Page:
When I first fell in love with you, and I did, let there be no mistake of that, your smile was the only life I needed. It seems rosy when I write it like that, don't you think? You are my oxygen, my water, my food, my shelter. Maslow got it wrong; at the base of his pyramid, there should have been an inscription saying 'Scully'. It hurts to love you because I love you so much, I need you and I can never get enough of you.
He hesitated, unsure if it was too much; if he would push her away further with something she didn't want to hear. Ink splattered the page in tiny forms as he tapped his pen on the paper, thinking. He decided to continue in his honesty– if only to get it off his chest. She didn't have to see it anyway.
As each day passed, we grew as people and as a partnership and I found myself staring over the edge of the cliff, willing to fall over and over again, head over heels, just that little bit further in love with you.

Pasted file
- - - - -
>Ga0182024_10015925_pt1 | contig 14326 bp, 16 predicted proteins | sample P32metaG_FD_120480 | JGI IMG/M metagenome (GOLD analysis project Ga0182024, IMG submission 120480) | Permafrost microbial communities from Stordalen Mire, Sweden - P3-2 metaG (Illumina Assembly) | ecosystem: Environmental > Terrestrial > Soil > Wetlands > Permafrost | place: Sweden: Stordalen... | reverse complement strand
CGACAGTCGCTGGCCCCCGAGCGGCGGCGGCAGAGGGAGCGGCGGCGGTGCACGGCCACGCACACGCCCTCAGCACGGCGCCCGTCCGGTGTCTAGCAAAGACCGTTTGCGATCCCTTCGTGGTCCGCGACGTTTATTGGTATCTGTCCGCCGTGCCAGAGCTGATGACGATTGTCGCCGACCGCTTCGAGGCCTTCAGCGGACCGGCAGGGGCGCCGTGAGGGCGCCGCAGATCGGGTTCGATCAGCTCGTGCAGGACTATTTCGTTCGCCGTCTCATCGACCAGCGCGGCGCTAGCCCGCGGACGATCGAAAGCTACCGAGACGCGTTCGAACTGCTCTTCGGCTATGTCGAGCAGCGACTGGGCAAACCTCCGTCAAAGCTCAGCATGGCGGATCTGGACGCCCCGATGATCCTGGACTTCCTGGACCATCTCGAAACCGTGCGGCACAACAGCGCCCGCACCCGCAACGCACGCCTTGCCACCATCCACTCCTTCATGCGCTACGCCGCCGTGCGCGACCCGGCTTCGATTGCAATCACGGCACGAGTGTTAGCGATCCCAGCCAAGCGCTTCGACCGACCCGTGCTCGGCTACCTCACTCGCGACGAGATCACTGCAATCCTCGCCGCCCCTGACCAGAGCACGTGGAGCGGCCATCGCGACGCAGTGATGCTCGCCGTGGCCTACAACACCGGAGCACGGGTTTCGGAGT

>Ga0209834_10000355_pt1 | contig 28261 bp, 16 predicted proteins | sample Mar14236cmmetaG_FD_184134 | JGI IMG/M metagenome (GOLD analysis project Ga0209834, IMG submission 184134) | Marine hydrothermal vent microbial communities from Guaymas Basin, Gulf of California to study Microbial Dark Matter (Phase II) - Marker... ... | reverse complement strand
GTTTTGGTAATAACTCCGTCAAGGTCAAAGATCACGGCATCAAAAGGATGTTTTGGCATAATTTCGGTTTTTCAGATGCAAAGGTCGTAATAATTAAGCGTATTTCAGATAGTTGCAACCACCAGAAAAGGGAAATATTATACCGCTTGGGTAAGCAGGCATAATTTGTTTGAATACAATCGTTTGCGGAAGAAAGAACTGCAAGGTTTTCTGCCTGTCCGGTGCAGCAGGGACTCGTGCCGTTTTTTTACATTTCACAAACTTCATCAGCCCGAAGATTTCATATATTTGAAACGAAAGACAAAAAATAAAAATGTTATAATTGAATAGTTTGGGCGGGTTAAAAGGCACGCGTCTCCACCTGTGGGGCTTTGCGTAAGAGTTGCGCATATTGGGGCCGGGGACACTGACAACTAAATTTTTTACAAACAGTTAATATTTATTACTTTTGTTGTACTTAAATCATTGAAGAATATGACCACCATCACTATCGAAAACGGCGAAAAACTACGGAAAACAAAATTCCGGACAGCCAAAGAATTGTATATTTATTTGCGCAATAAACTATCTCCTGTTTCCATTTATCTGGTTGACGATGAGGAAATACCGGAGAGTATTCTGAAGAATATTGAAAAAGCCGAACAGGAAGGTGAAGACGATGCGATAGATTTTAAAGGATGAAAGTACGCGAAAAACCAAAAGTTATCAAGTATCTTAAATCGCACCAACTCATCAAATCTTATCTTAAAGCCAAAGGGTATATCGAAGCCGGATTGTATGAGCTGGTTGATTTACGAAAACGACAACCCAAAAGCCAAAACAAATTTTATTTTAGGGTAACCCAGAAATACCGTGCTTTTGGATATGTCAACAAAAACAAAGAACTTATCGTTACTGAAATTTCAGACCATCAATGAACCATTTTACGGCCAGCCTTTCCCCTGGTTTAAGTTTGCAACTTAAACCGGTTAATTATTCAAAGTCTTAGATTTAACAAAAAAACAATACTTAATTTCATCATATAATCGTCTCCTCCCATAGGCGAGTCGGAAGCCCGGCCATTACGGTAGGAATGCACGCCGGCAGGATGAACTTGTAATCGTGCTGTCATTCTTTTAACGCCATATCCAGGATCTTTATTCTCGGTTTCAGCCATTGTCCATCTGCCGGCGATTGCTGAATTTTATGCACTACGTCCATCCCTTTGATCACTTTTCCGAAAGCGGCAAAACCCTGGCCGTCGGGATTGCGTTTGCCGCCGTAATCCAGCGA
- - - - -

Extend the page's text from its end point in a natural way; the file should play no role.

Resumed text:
Making you laugh was my favourite thing to do in the world, not only to see you happy but on some selfish level, to know that I did it– I put that grin there. I was of some value in your life, because I made you laugh.
My biggest downfall was trying to protect you. I thought that by not telling you the truth I could save your smile. I am sorry, Scully. I think that was the base of the problem, everything else afterwards is a mess of things that I can't remember because my heart hurts too much and my brain won't give me access to psychoanalyse everything all over again.
He squeezed his eyes shut, holding back the flood, and remembered what Sveta had made him realise: his whole reason for starting this conversation, to tell Scully the truth, especially about the lies.
I do realise now though that you may think I blame you for giving William up for adoption: I don't. I could never.